# Variance Estimator Change if we know Population Mean? (Normal dist. example)

For a normal distribution $$N(\mu, \sigma^2)$$ a commonly used unbiased and consistent estimator of variance is

$$\hat \sigma^2=\frac{\sum_ix_i^2 + n(\bar x)^2}{n-1}=\frac{\sum_i(x_i-\bar x)^2}{n-1}$$

However, suppose we know the population (true) mean, should the estimator be adjusted to reflect that, meaning should my estimator instead be:

$$\hat \sigma^2=\frac{\sum_ix_i^2 + n(\mu)^2}{n-1}=\frac{\sum_i(x_i-\mu)^2}{n-1}$$

?

Your estimated variance in the case where the population mean $$\mu$$ is known, has the wrong denominator (if it is to be unbiased). The correct denominator of the unbiased estimate $$\hat{\sigma^2}$$ of $$\sigma^2$$ is especially easy to verify in the case of normal data.

To begin, $$Z_i = \frac{X_i -\mu}{\sigma} \sim \mathsf{Norm}(0,1).$$ So, $$Q_i = Z_i^2 = \frac{(X_i - \mu)^2}{\sigma^2} \sim \mathsf{Chisq}(\nu=1)$$ and $$Q = \sum_{i=1}^n Z_i^2 = \sum_{i=1}^n \frac{(X_i - \mu)^2}{\sigma^2} \sim \mathsf{Chisq}(\nu = n),$$ which has $$E(Q) = n.$$

Thus (upon multiplying by $$\sigma^2/n)$$ we have $$V =\hat{\sigma^2} = \frac{1}{n}\sum_{i=1}^n (X_i - \mu)^2$$ has $$E\left(\hat{\sigma^2}\right) = \sigma^2.$$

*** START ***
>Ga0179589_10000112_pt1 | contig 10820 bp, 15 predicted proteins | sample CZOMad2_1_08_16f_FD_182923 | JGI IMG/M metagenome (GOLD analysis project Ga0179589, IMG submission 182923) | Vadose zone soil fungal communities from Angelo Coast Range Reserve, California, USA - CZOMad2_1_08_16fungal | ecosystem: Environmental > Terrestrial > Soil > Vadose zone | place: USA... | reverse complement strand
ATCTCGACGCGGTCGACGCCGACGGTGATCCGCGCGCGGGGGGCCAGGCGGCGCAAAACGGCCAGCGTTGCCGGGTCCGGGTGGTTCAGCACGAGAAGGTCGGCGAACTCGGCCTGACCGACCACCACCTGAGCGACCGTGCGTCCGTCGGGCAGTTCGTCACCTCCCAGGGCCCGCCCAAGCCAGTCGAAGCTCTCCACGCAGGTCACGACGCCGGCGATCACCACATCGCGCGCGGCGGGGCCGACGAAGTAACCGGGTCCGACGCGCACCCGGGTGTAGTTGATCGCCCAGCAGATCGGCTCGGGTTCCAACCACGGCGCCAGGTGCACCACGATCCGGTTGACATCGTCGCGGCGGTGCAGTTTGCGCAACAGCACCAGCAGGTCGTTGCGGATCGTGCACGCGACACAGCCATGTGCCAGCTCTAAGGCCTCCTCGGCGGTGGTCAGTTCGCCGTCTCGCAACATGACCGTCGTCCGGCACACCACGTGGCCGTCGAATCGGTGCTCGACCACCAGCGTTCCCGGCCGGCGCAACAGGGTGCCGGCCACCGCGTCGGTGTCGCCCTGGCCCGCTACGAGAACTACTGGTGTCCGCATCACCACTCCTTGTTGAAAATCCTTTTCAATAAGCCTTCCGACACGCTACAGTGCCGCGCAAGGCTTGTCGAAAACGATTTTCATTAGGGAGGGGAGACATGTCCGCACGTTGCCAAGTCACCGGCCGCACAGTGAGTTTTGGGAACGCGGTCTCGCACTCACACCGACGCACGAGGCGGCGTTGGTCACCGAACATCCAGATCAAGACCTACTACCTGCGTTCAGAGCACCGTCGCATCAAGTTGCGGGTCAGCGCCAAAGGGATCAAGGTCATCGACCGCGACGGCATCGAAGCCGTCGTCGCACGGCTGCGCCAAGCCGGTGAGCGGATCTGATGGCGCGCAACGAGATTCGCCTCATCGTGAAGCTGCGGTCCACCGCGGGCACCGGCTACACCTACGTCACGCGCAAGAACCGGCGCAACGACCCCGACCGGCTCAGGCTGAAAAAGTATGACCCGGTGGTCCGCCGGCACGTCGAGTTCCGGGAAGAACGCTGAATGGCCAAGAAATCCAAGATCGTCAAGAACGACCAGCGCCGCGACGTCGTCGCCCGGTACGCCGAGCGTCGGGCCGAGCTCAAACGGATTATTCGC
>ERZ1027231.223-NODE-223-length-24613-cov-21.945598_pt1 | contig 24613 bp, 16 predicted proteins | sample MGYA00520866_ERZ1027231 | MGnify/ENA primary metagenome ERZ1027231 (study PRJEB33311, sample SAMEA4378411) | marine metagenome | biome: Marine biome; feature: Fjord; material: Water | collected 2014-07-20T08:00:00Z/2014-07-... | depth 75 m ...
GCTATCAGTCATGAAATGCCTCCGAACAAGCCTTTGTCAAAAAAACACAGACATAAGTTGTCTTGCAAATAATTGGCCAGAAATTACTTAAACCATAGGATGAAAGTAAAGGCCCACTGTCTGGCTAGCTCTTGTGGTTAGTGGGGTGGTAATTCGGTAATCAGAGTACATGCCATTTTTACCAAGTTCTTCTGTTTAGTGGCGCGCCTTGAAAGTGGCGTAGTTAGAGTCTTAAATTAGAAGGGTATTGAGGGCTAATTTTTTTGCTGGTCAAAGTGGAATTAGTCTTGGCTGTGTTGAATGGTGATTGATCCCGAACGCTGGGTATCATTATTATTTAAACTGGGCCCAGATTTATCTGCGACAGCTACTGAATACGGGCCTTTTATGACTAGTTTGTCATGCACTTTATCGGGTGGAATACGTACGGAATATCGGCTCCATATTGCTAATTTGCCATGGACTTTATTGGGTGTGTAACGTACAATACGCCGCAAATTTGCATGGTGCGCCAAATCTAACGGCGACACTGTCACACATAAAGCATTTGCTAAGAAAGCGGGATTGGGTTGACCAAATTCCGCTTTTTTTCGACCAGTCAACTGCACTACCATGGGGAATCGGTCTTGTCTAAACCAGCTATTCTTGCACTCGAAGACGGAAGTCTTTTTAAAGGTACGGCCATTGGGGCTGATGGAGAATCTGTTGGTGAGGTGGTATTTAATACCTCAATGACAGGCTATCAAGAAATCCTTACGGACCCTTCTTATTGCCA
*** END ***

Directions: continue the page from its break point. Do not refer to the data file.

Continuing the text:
In the (most common) case where data are normal and $$\mu$$ is unknown (estimated by $$\bar X),$$ the relationship $$\frac{(n-1)S^2}{\sigma^2} \sim \mathsf{Chisq}(n-1),$$ where $$S^2 = \frac{1}{n-1}\sum_{i=1}^n(X_i-\bar X)^2,$$ is important for making confidence intervals for $$\sigma^2$$ and testing hypotheses about $$\sigma^2.$$

Similarly, when data are normal and $$\mu$$ is known , the relationship $$\frac{nV}{\sigma^2} \sim \mathsf{Chisq}(n)$$ is important for making confidence intervals for $$\sigma^2$$ and testing hypotheses about $$\sigma^2.$$

• But then this means that the use of the true parameter $$\mu$$ has led to a minor reduction in estimator variance (practically no difference if n is very large)
– tvbc
Commented Jul 29, 2020 at 1:38
• Knowing $\mu$ is useful information, and additional information often reduces variance. Somewhat similarly, if $\sigma$ is known and $\mu$ is not, then a z confidence interval is used to estimate $\mu.$ However, if $\sigma^2$ is also unknown and estimated by $S^2,$ then the (wider) t confidence interval is used for $\mu.$ Commented Jul 29, 2020 at 1:44